The artist Paul-Marc-Joseph Chenavard, judging by the fragmentary descriptions of his character which are available, was a most unusual man. He exhibited so little that he was hardly known to the public, and to the majority of Parisian artists, but Delacroix, Baudelaire, Charles Blanc, Gautier, Théophilc Silvestre, and later Courbet counted him as a friend, taking keen pleasure in his conversation. He possessed an immense fund of information backed by a memory so perfect that he quoted continually from a wide variety of sources. Imaginative, pessimistic, quixotic, he was the source of an endless sequence of unusual ideas which delighted and entertained his intimates. Baudelaire wrote that there was no one with whom Delacroix loved so much to talk, in spite of the fact that the two were seldom, if ever, in agreement.

‘Palingenesis’, the cartoon for one of the proposed paintings for the Pantheon

The one project that would have made his work famous never happened. In April 1848 the new French revolutionary government signed a decree awarding the gigantic task of decorating the Pantheon in Paris, the new ‘people’s temple’,  to ‘Citizen Chenavard’, the mysterious and almost unknown artist from Lyon, who had contrived a scheme for 62 paintings depicting the development of human knowledge. Thus was begun one of the most bizarre and ill-fated enterprises in the history of western art. Had this panorama of human destiny been installed, it could not thereafter have failed to attract the attention of the learned, while simply mystifying the casual spectator. Instead, its forgotten fragments lie rolled up in the basement of the Musée des Beaux-Arts in Lyon, while the name of its author can scarcely be found in any of the innumerable histories of nineteenth century French art. Only an accident of history prevented its being placed in its intended location, the accident of the return of the building to the Catholic Church at the time of the coup d’état of 1851. Its substance was far too unorthodox, not to say heretical, for acceptance by the clergy. When in 1885 St Genevieve once more became the Pantheon, Chenavard was too old and angry to take up the task again.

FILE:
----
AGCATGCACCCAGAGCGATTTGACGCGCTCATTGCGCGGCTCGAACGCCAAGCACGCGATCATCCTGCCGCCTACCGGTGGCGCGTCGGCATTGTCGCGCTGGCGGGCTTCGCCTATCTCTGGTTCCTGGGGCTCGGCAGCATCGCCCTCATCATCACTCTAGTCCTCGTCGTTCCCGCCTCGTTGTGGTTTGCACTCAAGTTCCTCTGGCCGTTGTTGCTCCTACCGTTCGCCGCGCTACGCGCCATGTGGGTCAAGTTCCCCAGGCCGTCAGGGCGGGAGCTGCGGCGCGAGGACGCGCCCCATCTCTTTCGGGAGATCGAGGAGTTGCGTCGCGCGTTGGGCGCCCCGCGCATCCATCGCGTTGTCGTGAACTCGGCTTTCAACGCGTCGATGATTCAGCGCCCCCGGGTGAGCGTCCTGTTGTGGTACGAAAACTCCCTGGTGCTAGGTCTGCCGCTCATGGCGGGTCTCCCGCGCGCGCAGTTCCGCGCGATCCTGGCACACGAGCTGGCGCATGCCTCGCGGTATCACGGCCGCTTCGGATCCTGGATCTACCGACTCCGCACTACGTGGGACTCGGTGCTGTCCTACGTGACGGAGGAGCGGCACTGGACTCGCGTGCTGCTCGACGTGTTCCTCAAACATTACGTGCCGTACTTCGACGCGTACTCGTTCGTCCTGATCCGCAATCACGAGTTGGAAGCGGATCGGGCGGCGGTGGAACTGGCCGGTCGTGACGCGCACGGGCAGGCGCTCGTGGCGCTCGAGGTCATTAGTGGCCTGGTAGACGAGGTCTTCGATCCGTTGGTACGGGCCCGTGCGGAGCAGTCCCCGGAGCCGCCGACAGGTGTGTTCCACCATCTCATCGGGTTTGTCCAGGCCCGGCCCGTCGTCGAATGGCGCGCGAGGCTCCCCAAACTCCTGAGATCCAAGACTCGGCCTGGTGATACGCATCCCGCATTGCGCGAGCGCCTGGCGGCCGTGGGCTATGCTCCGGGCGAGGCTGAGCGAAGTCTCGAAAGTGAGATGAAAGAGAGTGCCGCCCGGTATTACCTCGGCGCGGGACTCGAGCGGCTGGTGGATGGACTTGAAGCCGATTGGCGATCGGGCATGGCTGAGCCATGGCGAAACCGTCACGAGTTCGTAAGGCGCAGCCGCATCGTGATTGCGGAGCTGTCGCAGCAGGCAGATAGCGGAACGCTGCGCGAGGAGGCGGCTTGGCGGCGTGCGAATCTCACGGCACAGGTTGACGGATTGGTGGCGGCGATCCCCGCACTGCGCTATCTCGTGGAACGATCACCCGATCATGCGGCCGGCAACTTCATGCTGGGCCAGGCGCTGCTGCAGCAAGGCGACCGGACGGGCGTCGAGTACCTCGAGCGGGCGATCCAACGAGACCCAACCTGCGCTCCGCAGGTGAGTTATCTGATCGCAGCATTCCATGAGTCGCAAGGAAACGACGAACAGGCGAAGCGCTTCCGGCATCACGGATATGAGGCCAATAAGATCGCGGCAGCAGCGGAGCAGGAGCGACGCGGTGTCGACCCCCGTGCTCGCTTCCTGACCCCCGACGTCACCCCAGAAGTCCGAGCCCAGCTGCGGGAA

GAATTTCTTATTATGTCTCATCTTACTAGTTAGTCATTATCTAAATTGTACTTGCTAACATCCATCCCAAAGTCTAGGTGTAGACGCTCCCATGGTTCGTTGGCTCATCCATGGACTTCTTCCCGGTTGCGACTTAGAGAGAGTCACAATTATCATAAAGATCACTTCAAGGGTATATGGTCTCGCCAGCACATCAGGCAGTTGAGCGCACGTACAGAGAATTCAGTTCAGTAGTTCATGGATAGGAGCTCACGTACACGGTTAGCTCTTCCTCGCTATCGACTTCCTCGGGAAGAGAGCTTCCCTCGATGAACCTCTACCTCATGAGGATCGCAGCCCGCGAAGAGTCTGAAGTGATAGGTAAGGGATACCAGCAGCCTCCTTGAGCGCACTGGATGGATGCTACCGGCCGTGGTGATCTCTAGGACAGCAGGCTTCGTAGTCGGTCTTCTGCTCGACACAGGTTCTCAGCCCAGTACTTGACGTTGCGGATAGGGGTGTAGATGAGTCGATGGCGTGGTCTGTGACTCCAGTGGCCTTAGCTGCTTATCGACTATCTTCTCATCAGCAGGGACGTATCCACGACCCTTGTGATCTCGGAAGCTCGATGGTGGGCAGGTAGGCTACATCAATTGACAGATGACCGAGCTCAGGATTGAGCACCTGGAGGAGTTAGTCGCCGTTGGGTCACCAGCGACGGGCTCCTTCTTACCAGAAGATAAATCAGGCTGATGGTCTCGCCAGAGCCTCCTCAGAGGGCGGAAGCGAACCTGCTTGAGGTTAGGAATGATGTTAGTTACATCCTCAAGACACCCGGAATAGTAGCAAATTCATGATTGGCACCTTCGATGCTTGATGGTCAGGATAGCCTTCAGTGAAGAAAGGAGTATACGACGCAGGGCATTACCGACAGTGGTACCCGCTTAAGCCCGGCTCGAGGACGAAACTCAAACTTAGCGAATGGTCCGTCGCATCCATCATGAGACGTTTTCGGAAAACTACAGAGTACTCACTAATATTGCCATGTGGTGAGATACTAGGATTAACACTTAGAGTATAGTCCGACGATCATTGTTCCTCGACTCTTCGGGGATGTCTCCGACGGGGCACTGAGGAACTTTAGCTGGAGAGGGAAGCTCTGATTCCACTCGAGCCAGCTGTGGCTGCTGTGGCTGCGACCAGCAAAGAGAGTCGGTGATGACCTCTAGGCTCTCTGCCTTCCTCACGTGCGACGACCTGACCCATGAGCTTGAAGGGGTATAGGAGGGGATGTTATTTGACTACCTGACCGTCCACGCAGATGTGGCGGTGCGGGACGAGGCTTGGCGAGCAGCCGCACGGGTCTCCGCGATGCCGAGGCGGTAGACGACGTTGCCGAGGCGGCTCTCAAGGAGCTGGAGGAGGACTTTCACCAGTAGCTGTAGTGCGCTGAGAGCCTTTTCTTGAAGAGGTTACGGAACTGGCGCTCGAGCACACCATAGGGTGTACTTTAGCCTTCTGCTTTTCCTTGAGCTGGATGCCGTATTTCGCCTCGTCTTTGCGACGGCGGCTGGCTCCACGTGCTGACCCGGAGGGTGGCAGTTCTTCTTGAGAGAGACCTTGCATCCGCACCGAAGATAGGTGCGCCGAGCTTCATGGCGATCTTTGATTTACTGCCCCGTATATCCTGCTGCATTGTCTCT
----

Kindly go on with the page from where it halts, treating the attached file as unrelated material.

Though a brilliant thinker and conversationalist. Chenavard the painter lacked both motivation (his inherited wealth meant he never had to earn from his art) and originality. As art critic Joseph Sloane writes, ‘His great defect was not plagiarism, nor even a lack of colour sense, but an overwhelming aesthetic dullness.’ At least the series of erotic paintings rediscovered in the 1970s and attributed to Chenavard in 2017 show that his interests included one interest that was not so dull.